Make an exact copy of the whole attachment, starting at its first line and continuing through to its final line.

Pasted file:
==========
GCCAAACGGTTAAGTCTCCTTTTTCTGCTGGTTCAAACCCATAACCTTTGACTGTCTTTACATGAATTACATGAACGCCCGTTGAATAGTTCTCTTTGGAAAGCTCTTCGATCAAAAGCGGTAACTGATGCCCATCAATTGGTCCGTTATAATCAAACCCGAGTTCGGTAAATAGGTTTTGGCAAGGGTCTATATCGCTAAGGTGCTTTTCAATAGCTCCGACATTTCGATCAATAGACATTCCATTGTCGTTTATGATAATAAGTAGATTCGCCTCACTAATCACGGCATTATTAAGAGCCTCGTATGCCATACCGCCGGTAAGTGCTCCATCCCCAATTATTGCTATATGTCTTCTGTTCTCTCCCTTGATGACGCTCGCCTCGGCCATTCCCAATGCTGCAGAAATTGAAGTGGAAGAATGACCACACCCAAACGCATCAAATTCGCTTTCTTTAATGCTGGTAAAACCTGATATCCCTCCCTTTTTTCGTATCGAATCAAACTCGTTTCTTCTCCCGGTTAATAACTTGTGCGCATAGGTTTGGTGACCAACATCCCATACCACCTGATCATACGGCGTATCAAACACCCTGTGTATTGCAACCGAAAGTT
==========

GCCAAACGGTTAAGTCTCCTTTTTCTGCTGGTTCAAACCCATAACCTTTGACTGTCTTTACATGAATTACATGAACGCCCGTTGAATAGTTCTCTTTGGAAAGCTCTTCGATCAAAAGCGGTAACTGATGCCCATCAATTGGTCCGTTATAATCAAACCCGAGTTCGGTAAATAGGTTTTGGCAAGGGTCTATATCGCTAAGGTGCTTTTCAATAGCTCCGACATTTCGATCAATAGACATTCCATTGTCGTTTATGATAATAAGTAGATTCGCCTCACTAATCACGGCATTATTAAGAGCCTCGTATGCCATACCGCCGGTAAGTGCTCCATCCCCAATTATTGCTATATGTCTTCTGTTCTCTCCCTTGATGACGCTCGCCTCGGCCATTCCCAATGCTGCAGAAATTGAAGTGGAAGAATGACCACACCCAAACGCATCAAATTCGCTTTCTTTAATGCTGGTAAAACCTGATATCCCTCCCTTTTTTCGTATCGAATCAAACTCGTTTCTTCTCCCGGTTAATAACTTGTGCGCATAGGTTTGGTGACCAACATCCCATACCACCTGATCATACGGCGTATCAAACACCCTGTGTATTGCAACCGAAAGTT